Crane refused to move back when it stretched its arm forward. Instead of touching his forehead, its long fingers reached around to the back of his skull. A tight grip on the back of his neck, pulling Crane forward, closer to the creature . . . too close. He could smell its breath as it opened its mouth. Knew with sudden realisation what it was doing. One last attempt to cause a natural reaction. Kept his fear under control.
“We will meet again, Captain Lee Crane. One day in your future, I will return.”
Lids heavy, Crane closed his eyes . . .
Opened his eyes.
Disoriented, Crane took a long moment to reacquaint himself with his surroundings. Everything familiar. Bulkhead walls, a soft thrum of engines, a slow movement of motion, faces he recognised: Nelson standing on his right side, close enough to offer comfort if needed; Morton behind Nelson, standing at the ready.
Seaview’s doctor perched on the edge of his vision.
Memories flashed through his mind, a slide show of ugly images. It had let him go, allowed him to return to Seaview. It had also threatened a second meeting . . . to take another member of Seaview’s crew.
He moved to sit up, strong hands pushing him back down onto a gurney.
“Take it easy, Lee,” said Nelson.
“I’m all right, Admiral. It didn’t hurt me.”
Nelson shook his head, a grimace of impatience. “We’ll let the doctor make that decision, Captain.”
The doctor stepped up to the gurney, stopping beside Nelson. “How do you feel, Captain, and please, be honest with me.”
Fought with his conscience, a moment of regret. Knew it would be more beneficial if he told the truth. “I feel fine . . . apart from a headache.”
“You must have hit your head when you fainted,” said the doctor.
“Fainted?” said Crane. “I didn’t . . . wait. I’ve been here all this time?”
“Of course. Where did you think you were?”
Seeing the doubt, the suspicion passing over the doctor’s features, Crane pulled his gaze away to stare at the shadows resting in the corner of sickbay. Had any of it been real? His body here on Seaview, a physical form lying unconscious in sickbay; in that small, white room in mind and spirit only. Had he imagined it all, his own nightmare creating the creature, the flies? The odour and noise? The pain?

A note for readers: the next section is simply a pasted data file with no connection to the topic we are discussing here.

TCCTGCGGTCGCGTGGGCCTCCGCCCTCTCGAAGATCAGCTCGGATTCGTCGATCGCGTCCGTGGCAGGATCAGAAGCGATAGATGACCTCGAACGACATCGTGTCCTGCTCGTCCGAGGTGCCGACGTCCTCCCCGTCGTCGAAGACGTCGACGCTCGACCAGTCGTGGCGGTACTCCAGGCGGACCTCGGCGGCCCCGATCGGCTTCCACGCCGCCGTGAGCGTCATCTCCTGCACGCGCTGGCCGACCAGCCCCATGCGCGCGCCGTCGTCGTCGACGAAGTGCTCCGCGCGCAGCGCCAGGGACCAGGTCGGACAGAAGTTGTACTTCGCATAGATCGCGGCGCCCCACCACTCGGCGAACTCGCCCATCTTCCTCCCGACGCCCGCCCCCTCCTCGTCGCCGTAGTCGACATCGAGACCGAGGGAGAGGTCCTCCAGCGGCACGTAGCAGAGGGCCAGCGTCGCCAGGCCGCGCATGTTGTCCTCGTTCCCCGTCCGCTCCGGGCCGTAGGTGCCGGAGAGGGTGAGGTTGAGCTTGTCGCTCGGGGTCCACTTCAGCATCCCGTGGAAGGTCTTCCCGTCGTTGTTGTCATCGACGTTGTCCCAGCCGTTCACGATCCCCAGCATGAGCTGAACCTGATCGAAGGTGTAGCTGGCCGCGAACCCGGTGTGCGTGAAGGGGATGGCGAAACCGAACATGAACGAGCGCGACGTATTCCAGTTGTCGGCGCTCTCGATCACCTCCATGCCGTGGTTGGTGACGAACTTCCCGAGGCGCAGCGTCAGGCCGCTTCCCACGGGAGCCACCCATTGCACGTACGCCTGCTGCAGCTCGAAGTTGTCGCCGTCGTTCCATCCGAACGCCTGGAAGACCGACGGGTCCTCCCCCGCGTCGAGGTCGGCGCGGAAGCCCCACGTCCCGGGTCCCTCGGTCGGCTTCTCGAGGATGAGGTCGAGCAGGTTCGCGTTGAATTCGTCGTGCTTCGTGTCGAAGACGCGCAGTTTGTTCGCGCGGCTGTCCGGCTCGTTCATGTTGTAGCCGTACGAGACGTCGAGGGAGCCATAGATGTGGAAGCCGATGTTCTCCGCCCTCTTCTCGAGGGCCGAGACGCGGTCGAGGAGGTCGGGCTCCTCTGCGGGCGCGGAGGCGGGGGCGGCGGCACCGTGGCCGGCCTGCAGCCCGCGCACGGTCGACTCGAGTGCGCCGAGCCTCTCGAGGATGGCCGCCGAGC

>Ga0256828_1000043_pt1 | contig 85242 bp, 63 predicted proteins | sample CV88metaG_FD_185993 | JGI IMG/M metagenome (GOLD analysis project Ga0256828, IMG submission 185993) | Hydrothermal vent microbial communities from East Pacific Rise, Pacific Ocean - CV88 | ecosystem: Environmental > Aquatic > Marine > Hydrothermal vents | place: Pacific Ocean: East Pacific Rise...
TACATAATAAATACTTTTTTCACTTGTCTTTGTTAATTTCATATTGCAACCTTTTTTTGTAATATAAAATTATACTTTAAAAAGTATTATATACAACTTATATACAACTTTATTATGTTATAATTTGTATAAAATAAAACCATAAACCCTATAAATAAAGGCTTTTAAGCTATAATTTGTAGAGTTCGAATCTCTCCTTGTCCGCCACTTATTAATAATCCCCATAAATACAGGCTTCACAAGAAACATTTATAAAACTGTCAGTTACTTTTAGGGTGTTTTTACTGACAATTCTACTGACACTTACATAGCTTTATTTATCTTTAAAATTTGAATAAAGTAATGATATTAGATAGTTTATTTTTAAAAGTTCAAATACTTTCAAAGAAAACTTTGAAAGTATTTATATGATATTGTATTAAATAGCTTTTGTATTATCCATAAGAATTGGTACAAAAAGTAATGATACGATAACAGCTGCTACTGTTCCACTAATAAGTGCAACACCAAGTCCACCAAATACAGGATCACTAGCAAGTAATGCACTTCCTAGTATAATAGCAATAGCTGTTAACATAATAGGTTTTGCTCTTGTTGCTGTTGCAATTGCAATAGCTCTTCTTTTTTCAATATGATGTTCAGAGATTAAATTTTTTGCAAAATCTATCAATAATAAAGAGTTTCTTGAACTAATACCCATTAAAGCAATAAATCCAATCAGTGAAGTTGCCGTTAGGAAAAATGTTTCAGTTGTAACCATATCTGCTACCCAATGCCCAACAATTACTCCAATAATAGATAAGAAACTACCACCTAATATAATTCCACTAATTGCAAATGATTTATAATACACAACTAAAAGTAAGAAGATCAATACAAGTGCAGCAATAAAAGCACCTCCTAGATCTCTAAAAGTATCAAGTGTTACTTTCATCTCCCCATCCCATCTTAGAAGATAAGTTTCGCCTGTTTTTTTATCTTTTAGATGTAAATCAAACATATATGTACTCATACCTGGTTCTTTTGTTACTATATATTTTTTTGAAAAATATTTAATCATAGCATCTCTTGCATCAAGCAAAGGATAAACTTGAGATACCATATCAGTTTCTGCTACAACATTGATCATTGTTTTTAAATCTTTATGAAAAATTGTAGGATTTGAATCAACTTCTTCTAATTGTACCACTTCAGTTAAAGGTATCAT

“Do you remember what happened before you collapsed?” said Nelson as he placed a hand on Crane’s shoulder, a show of support, of trust.
“Yes,” said Crane, still watching the shadows, waiting to see if something existed within the darkness.
“What do you remember?”
“You wouldn’t believe me if I told you.”
“You’ve never lied to me,” said Nelson.
“I’m not even sure I believe it.”
Turning to face the others, Nelson said, “I’d like a few minutes alone with the Captain.”
“As long as he stays where he is,” said the doctor. “I don’t want him up and about before I’ve given him a complete examination.”
“For a fainting spell,” said Nelson.
“I’m sure he didn’t faint for the fun of it, Admiral.”
“I didn’t faint,” said Crane, sitting up, pushing away the hands that tried to hold him down and swinging his legs off the bed. He felt too vulnerable lying down, in a position for restraint if the doctor decided the captain of Seaview had lost his sanity. “I’m fine and quite capable of sitting up without falling off the gurney.”
Nelson smirked, pride showing in the simple expression. “A few minutes doctor.”
The doctor nodded in reluctant acceptance and followed Morton as he left sickbay, closing the door on his way out; their privacy assured. Nelson turned back to face Crane, and said, “Tell me what you remember.”
Nodding, Crane told the admiral everything, his mind distrusting his own words. Described the creature and its intent in vivid detail. The white room. The insects. The odour it used as a drug to induce fear in its victims and the more he spoke, the more details he gave the admiral . . . his belief grew. Now certain it had happened.
“Do you believe me, Admiral?”
“Although it’s a fantastic story, I do believe you,” said Nelson.
“But do you believe it happened?”
“Yes, I do.”
“It said it would come back.”
“When it does . . . if it does, we’ll deal with it. Lee, it’s possible it was only making threats. It could have been another attempt to make you afraid of it without the use of the drug.”
It was possible it had been nothing more than a threat, Crane willing to believe Nelson’s assumption, the man rarely wrong . . . he had to believe it. If he didn’t . . . the thought of its return would ground him down into insanity.
“Lee, it’s over now. You’re back where you belong and without injury. Let’s be grateful for that.”
Crane nodded. “I am, Admiral. Believe me, I am.”